Durango High School will reopen Thursday after a day-and-a-half closure because of air-conditioning problems. But the troubles aren’t over at the southwest valley high school or others across Clark County School District with failing parts.
“We’re in a major crisis,” said School Board member Linda Young in a Wednesday meeting of district leaders addressing the lack of funding to maintain and replace schools’ failing but essential infrastructure. “We need to come up with a serious plan.”
One of Durango’s two air conditioners, which have been patched together, failed again Wednesday afternoon shortly after officials announced both were up and running, causing workers to go back and repair it in time for classes today. Workers have been struggling since June to make the cooling system operational at the 20-year-old school near Rainbow Boulevard and Russell Road, School Board President Carolyn Edwards said.
The district is already planning for another breakdown today, declaring that Durango students would stay until 10:40 a.m. to meet the minimum requirement for counting the day, and then be sent home.
Durango’s problem comes just seven days into class, marking the beginning of a school year that may be marred by a “major challenge,” in the words of Superintendent Pat Skorkowsky, to merely keep schools operational in the already academically struggling district.
“This won’t be the last emergency,” board member Chris Garvey said.
However, district officials revealed to the School Board, they don’t have the money to maintain equipment at Durango or elsewhere in the 357-school district. Just triage and tend to those in the most critical condition.
In the meantime, Durango students must make up lost time on Nov. 4, which all other Clark County students have off so teachers can receive professional development. But there are only four training days. If any more time is missed, the school won’t have the 180 days of required instruction, possibly forcing Durango to extend the school year. Moving Durango students ‑— or those of any inoperable high school — to another school isn’t an option, Skorkowsky said.
“I can’t move 2,400 kids to another site (school) and have any semblance of instruction,” he said.
The alternative: replace Durango’s cooling system. But doing that costs $5 million to $8 million per school. The district only has $44 million remaining from its 1998 bond program, which netted $4.9 billion for capital projects. Capital projects must be for buying equipment or constructing buildings with at least five-year life spans. The 20-year bond from 1998 mostly went to building 101 new schools during the Las Vegas boom.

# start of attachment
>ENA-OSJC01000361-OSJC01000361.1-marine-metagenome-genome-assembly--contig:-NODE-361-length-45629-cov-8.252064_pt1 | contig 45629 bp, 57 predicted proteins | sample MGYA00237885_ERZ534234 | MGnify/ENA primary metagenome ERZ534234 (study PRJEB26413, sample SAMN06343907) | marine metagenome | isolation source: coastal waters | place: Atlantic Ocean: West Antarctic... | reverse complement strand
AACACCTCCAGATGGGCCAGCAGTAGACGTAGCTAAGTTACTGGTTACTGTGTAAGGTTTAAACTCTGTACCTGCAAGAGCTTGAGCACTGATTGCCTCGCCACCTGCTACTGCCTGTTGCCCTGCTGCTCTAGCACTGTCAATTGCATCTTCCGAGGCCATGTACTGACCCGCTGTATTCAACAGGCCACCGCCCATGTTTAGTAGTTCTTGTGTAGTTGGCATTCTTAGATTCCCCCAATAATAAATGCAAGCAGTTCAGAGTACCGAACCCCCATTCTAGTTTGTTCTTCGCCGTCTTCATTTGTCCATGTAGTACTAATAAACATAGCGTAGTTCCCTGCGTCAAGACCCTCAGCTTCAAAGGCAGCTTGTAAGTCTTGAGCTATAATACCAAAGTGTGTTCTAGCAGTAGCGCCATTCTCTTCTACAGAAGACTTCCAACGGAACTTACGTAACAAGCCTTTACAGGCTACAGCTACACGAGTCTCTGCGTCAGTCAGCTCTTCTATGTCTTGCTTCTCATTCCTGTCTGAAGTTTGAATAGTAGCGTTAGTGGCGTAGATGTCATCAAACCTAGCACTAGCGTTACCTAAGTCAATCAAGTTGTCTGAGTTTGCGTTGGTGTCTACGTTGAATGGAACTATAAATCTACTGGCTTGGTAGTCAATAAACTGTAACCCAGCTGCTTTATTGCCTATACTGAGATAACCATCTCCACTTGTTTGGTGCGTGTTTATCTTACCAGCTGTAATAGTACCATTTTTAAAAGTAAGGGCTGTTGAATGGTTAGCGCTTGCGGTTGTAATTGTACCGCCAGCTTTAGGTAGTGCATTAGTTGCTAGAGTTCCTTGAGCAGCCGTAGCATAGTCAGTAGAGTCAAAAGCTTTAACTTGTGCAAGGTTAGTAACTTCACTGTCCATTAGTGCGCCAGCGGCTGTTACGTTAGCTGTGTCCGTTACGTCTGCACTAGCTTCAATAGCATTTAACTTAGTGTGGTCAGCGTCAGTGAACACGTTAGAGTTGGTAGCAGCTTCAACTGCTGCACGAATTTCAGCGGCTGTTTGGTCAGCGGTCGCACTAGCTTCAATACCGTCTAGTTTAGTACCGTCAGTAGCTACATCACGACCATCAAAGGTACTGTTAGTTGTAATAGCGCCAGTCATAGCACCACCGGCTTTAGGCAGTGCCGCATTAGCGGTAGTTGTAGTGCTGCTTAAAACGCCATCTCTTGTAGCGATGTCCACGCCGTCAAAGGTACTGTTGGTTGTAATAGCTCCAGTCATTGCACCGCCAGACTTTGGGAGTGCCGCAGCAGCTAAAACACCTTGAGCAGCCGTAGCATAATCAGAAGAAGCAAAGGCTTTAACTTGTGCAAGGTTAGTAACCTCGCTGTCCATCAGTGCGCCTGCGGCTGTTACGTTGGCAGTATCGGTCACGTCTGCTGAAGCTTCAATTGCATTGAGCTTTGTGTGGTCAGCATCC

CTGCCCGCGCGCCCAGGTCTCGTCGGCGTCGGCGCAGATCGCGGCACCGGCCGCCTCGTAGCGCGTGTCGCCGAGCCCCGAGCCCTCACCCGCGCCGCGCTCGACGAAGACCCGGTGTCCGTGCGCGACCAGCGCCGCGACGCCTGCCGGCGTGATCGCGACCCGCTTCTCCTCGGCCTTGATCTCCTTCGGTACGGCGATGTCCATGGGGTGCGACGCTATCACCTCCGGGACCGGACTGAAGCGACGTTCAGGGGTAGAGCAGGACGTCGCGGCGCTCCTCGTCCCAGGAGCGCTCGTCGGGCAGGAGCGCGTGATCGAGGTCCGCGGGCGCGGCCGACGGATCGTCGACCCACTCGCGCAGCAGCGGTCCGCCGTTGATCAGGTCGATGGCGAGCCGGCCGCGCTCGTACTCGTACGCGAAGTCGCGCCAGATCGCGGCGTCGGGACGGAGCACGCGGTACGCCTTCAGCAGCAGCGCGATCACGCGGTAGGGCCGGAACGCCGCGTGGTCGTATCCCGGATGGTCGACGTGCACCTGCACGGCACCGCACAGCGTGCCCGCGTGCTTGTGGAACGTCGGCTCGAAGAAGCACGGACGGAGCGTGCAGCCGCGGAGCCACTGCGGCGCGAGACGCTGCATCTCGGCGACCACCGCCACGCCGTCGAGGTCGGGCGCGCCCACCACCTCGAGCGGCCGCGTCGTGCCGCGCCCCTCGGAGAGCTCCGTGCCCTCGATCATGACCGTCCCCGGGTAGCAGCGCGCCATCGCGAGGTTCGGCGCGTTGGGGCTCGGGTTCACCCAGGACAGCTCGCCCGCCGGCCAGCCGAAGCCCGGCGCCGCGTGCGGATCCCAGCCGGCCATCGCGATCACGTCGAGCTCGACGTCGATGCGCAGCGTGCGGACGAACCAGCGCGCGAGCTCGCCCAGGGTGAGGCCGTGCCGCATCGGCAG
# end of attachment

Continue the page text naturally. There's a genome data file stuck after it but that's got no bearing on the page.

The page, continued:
A $44 million budget for capital projects in a district with 357 schools is “not sustainable,” especially since no new funding is expected this year or next, district Chief Financial Officer Jeff Weiler said.
“We’re sinking fast,” Young responded.
That $44 million would only cover five air-conditioning systems, and the needs of aging schools extend beyond air conditioning, which is why the School Board decided to ask voters in 2012 for a six-year property-tax increase yielding $669 million.
The vote was 2-1 against the district’s request.
“It was the most resounding defeat I’ve ever seen,” said Associate Superintendent Joyce Haldeman who led many of the district’s previous bond campaigns and the effort to inform voters about the proposed tax increase.
“People don’t have a lot of confidence in our school district’s spending,” Young said.
“We need to put out a better effort,” added Edwards, noting that the district must again ask Clark County voters to fund school improvements and construction in either the 2014 or 2016 election.
But 2014 is out of the question. The state teachers union, the Nevada State Education Association, is already asking voters to approve a 2 percent margins tax on all businesses making $1 million or more annually — regardless of whether expenses exceed revenue — to benefit public schools.
Board members agreed that two requests for increased school funding on one ballot would guarantee failure.
But the 2016 general election is far off, leaving district leaders wondering Wednesday what to do in the meantime to keep schools like Durango up and running when the $44 million runs out and air conditioners can’t be patched together.
“How grim,” Edwards said.
Contact reporter Trevon Milliard at firstname.lastname@example.org or 702-383-0279.